Parai, Parāī: 4 definitions
Parai means something in Hinduism, Sanskrit, Marathi, Jainism, Prakrit, biology. If you want to know the exact meaning, history, etymology or English translation of this term then check out the descriptions on this page. Add your comment or reference to a book if you want to contribute to this summary article.
Natyashastra (theatrics and dramaturgy)Source: Shodhganga: The significance of the mūla-beras (natya)
Parai refers to a “kind of skinned percussion instrument”, as mentioned in the Cilappatikāram: an ancient epic authored by Ilango Adigal representing an important piece of Tamil literature.—The twelfth canto in Maturaikkāṇtam speaksof the veṭṭuva-vari. Vallikkūttu comes in veṭṭtuva-vari. The maravar dress a young girl as Koṟṟavai and make her dance, while they also dance. This dance was done amidst the sounds of parai (a kind of skinned percussion instrument), kulal (long flute), kompu (a kind of wind instrument), flute, and bronze bell by a girl dressed like Koṟṟavai. This was danced in order that the Pandya king would wear the veṭci garland for having defeated his enemies.
Natyashastra (नाट्यशास्त्र, nāṭyaśāstra) refers to both the ancient Indian tradition (śāstra) of performing arts, (nāṭya, e.g., theatrics, drama, dance, music), as well as the name of a Sanskrit work dealing with these subjects. It also teaches the rules for composing dramatic plays (nataka) and poetic works (kavya).
Languages of India and abroad
Marathi-English dictionarySource: DDSA: The Molesworth Marathi and English Dictionary
parāī (पराई).—f (parārdha S) A common term for the two portions which compose human life,--the advance to maturity and the decline into age. Ex. caḍhatī pa0 jāūna utaratī pa0 lāgalī.
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pāraī (पारई).—f A long iron bar ending in a point; a boring rod for stones; a bickern, a pitcher.Source: DDSA: The Aryabhusan school dictionary, Marathi-English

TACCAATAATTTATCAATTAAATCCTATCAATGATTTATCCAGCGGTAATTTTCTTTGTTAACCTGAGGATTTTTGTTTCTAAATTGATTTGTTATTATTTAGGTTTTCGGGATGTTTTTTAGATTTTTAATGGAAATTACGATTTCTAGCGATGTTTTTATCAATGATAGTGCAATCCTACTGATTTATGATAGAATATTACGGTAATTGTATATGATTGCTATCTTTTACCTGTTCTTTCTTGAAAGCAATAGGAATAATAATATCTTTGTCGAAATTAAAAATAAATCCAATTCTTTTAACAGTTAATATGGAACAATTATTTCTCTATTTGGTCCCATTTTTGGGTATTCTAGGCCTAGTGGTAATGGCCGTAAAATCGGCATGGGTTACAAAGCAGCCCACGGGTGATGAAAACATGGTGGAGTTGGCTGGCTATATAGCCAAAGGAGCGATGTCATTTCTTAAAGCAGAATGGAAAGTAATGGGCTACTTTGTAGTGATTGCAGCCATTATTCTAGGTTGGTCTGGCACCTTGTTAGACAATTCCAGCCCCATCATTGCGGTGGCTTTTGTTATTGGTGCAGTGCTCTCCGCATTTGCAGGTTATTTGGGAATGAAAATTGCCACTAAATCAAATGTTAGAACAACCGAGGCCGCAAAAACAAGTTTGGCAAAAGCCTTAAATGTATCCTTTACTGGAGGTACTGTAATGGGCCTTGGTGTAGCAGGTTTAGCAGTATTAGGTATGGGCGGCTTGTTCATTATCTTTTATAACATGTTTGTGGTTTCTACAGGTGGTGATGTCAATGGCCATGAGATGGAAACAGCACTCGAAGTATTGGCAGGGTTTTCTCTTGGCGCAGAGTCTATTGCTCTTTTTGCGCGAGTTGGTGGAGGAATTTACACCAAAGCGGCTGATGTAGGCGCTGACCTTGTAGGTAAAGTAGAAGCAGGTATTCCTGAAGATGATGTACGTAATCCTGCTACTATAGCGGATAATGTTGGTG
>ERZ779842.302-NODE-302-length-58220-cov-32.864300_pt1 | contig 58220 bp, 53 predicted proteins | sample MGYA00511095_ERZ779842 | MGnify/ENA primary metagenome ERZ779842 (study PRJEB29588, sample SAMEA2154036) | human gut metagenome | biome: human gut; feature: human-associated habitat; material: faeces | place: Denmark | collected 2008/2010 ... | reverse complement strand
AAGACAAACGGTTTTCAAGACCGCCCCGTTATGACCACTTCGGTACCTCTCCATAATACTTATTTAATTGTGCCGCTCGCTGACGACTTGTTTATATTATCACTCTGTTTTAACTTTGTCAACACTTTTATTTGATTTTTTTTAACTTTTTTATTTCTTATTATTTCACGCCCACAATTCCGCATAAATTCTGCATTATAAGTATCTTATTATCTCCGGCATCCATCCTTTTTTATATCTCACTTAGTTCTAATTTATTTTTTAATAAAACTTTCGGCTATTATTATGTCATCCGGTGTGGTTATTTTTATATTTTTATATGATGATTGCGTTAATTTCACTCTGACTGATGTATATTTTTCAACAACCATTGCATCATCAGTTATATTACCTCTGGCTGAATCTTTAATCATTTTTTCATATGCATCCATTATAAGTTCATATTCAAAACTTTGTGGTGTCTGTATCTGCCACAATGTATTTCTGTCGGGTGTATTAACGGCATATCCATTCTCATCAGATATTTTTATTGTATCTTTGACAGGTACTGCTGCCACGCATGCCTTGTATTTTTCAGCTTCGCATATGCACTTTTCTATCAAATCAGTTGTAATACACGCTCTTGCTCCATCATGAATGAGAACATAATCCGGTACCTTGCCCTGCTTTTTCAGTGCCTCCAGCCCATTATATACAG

parāī (पराई).—f A common term for the two por- tions which compose human life- the advance to maturity and the decline into age.
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pāraī (पारई).—f A long iron bar ending in a point.
Marathi is an Indo-European language having over 70 million native speakers people in (predominantly) Maharashtra India. Marathi, like many other Indo-Aryan languages, evolved from early forms of Prakrit, which itself is a subset of Sanskrit, one of the most ancient languages of the world.
Prakrit-English dictionarySource: DDSA: Paia-sadda-mahannavo; a comprehensive Prakrit Hindi dictionary
1) Parāi (पराइ) in the Prakrit language is related to the Sanskrit word: Parāji.
2) Parāī (पराई) also relates to the Sanskrit word: Parakīyā.
Prakrit is an ancient language closely associated with both Pali and Sanskrit. Jain literature is often composed in this language or sub-dialects, such as the Agamas and their commentaries which are written in Ardhamagadhi and Maharashtri Prakrit. The earliest extant texts can be dated to as early as the 4th century BCE although core portions might be older.
See also (Relevant definitions)
Search found 6 books and stories containing Parai, Parāī, Pāraī, Parāi; (plurals include: Parais, Parāīs, Pāraīs, Parāis). You can also click to the full overview containing English textual excerpts. Below are direct links for the most relevant articles:
Garga Samhita (English) (by Danavir Goswami)
Early Chola Temples (by S. R. Balasubrahmanyam)
Later Chola Temples (by S. R. Balasubrahmanyam)
Vision of the Sacred Dance < [April – June, 1984]
Aandaal’s Tiruppaavai-III < [July – September, 1989]
Folk Tradition of Bengal (and Rabindranath Tagore) (by Joydeep Mukherjee)
The Religion and Philosophy of Tevaram (Thevaram) (by M. A. Dorai Rangaswamy)
Chapter 4.3 - (d) Technical terms used by Arurar in relation to Dance and Music < [Volume 2 - Nampi Arurar and Mythology]